Firefighters for the City of Pullman went above and beyond the call of duty last April when historic rains soaked Washington State. They managed to rescue 22 people, including an infant, who all became trapped as the water rapidly rose around them.
While most people were proud of the firefighters for risking their lives and ensuring that nobody was injured during the storms, bureaucrats with the Washington Department of Labor and Industries found faults with how the firefighters saved people's lives.
The City of Pullman was fined $2,700 for three separate violations for using a front-end loader as part of their rescue efforts. The first violation was assessed because the maintenance worker operating the machinery lacked "swift water rescue training." The second issue the agency had was that firefighters were not secured in the bucket of the front-end loader and were not wearing equipment suitable for water rescues. The third fine was because they allowed a city employee to ride in the bucket with the firefighters.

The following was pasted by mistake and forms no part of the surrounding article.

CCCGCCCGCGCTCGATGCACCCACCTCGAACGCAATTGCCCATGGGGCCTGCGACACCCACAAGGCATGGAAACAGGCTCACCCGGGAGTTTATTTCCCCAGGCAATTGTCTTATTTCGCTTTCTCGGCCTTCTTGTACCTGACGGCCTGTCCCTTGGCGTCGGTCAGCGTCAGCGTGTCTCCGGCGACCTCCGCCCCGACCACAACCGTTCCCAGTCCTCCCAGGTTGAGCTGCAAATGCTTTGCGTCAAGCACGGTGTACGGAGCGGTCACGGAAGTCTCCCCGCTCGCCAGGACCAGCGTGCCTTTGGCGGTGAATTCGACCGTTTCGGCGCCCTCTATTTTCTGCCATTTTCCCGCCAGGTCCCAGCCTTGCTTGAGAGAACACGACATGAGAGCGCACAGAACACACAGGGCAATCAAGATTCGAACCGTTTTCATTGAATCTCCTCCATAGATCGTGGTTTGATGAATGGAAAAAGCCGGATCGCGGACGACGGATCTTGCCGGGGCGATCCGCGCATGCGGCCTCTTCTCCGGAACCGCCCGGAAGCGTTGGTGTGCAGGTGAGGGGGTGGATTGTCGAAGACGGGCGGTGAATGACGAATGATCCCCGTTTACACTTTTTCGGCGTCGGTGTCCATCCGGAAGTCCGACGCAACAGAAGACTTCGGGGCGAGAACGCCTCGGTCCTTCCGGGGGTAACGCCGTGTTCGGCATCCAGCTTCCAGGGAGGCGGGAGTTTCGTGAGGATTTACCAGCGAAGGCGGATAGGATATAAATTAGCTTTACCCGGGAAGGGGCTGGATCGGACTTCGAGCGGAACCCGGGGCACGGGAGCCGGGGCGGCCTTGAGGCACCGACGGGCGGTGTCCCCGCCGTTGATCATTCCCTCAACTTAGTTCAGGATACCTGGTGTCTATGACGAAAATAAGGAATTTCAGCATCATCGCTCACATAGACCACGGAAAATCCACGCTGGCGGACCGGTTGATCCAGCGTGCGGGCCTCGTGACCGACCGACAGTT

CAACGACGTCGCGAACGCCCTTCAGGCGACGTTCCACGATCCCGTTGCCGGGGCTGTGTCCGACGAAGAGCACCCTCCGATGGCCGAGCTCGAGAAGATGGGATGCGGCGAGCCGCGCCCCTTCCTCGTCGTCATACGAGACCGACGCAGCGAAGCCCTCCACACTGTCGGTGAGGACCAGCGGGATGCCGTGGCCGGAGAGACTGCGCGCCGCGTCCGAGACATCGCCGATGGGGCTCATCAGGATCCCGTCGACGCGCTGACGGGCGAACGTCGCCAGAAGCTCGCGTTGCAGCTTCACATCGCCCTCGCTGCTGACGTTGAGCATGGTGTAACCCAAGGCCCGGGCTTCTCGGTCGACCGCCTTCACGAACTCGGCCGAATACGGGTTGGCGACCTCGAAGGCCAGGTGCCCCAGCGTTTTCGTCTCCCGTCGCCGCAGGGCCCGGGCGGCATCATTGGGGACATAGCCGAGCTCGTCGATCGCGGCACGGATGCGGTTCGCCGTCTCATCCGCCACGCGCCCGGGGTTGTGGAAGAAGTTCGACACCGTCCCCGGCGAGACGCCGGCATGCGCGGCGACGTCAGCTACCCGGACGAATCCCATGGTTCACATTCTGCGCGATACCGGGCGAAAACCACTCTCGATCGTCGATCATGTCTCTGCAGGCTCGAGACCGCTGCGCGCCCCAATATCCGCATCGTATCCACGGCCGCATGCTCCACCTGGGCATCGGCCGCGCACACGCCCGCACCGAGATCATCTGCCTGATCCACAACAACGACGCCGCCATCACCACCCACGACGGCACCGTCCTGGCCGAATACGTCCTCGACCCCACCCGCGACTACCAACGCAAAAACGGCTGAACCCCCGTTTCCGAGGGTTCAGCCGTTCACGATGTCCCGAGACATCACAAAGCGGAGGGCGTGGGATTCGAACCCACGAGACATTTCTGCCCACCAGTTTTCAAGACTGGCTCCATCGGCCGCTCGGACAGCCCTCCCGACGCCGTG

Some of the firefighters were not happy with the Department of Labor of Industries for launching an investigation into the rescue operations.
"It's hard when people come in and second-guess the decisions that were made in an emergency situation," said Mark Johnson, president of the IAFF Local 1892 union representing Pullman firefighters. "I think that's the frustration that most of us have at this point."
City officials decided not to fight the fines and the fire department enacted the changes suggested by the Department of Labor and Industries.
"Did our officers and our firefighters and maintenance operation crew do their best under extenuating circumstances? Yes, they did," Pullman Mayor and Fire Department spokesman Glenn Johnson told KREM-TV in a phone interview. "The fact that L&I could find some way to improve safety, that's fine, and we have instituted those changes."